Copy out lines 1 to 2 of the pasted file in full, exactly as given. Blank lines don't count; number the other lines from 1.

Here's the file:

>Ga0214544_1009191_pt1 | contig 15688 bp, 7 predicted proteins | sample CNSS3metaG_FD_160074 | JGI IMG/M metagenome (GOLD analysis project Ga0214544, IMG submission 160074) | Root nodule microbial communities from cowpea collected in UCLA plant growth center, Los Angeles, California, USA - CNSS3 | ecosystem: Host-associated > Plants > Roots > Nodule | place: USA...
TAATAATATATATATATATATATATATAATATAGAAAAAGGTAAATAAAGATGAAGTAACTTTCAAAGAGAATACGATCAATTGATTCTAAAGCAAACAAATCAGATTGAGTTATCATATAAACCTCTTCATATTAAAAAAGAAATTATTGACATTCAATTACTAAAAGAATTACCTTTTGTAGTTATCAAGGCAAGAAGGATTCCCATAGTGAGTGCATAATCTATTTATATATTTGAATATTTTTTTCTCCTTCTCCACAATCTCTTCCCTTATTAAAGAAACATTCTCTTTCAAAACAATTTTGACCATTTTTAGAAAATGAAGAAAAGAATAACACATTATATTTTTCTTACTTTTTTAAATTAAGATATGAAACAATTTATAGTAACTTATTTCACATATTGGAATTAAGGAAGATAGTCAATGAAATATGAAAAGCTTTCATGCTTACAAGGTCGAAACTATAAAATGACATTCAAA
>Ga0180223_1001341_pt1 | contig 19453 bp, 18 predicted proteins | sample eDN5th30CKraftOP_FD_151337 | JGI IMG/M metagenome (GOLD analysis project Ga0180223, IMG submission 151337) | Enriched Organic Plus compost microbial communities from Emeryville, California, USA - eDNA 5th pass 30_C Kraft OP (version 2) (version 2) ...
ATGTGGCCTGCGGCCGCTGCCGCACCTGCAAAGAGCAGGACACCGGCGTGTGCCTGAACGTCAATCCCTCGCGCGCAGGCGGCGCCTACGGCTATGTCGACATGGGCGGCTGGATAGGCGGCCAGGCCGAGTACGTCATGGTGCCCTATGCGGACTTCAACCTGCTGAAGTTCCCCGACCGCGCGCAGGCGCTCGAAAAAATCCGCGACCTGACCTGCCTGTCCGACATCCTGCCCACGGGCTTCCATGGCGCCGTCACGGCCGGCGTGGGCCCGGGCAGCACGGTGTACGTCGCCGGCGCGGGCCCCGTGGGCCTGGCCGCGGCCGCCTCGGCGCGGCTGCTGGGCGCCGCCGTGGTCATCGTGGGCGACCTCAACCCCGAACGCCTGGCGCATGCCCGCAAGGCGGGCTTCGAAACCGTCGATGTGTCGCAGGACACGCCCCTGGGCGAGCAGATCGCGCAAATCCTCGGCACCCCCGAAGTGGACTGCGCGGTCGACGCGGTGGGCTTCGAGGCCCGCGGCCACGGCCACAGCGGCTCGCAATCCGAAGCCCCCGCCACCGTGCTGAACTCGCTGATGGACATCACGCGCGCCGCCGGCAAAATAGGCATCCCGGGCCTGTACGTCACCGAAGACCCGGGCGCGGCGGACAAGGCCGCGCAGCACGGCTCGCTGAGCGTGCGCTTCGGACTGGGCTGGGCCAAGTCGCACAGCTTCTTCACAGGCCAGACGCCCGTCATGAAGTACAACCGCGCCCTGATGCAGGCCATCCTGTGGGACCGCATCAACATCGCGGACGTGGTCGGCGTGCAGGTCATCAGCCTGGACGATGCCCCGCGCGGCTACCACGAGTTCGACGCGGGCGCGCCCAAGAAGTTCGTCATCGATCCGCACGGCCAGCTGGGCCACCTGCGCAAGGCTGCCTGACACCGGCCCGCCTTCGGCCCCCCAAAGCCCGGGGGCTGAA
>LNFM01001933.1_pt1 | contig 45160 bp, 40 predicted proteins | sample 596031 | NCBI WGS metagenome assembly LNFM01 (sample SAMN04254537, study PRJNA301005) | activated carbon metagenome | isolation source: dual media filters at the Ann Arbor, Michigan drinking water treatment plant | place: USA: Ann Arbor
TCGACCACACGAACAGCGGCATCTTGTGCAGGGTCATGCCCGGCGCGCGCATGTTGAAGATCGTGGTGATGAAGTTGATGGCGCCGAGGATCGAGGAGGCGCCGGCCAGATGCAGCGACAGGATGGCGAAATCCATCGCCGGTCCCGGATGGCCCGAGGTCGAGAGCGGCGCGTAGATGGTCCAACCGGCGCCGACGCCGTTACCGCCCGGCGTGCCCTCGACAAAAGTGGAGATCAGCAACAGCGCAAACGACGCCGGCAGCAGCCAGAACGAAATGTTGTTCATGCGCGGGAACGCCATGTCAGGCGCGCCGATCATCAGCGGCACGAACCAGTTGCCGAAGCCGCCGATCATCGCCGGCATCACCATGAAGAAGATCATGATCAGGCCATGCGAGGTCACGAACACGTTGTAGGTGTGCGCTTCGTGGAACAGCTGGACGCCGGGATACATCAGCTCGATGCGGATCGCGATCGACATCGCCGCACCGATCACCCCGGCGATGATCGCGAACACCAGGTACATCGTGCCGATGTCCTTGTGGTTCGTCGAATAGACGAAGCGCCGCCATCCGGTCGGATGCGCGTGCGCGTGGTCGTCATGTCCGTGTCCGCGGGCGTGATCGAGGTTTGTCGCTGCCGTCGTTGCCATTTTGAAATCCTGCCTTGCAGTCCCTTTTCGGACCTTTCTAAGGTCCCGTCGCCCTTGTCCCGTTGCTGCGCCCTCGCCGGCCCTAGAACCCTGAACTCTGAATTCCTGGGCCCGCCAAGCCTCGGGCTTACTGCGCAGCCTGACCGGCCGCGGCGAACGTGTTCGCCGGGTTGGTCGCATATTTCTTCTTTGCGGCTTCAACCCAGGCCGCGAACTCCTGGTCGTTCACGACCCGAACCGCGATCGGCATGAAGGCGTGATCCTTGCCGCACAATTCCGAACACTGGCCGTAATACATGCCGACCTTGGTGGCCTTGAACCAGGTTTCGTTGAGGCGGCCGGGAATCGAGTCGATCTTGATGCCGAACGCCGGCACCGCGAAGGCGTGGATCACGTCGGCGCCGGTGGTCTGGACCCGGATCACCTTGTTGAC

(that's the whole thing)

>Ga0214544_1009191_pt1 | contig 15688 bp, 7 predicted proteins | sample CNSS3metaG_FD_160074 | JGI IMG/M metagenome (GOLD analysis project Ga0214544, IMG submission 160074) | Root nodule microbial communities from cowpea collected in UCLA plant growth center, Los Angeles, California, USA - CNSS3 | ecosystem: Host-associated > Plants > Roots > Nodule | place: USA...
TAATAATATATATATATATATATATATAATATAGAAAAAGGTAAATAAAGATGAAGTAACTTTCAAAGAGAATACGATCAATTGATTCTAAAGCAAACAAATCAGATTGAGTTATCATATAAACCTCTTCATATTAAAAAAGAAATTATTGACATTCAATTACTAAAAGAATTACCTTTTGTAGTTATCAAGGCAAGAAGGATTCCCATAGTGAGTGCATAATCTATTTATATATTTGAATATTTTTTTCTCCTTCTCCACAATCTCTTCCCTTATTAAAGAAACATTCTCTTTCAAAACAATTTTGACCATTTTTAGAAAATGAAGAAAAGAATAACACATTATATTTTTCTTACTTTTTTAAATTAAGATATGAAACAATTTATAGTAACTTATTTCACATATTGGAATTAAGGAAGATAGTCAATGAAATATGAAAAGCTTTCATGCTTACAAGGTCGAAACTATAAAATGACATTCAAA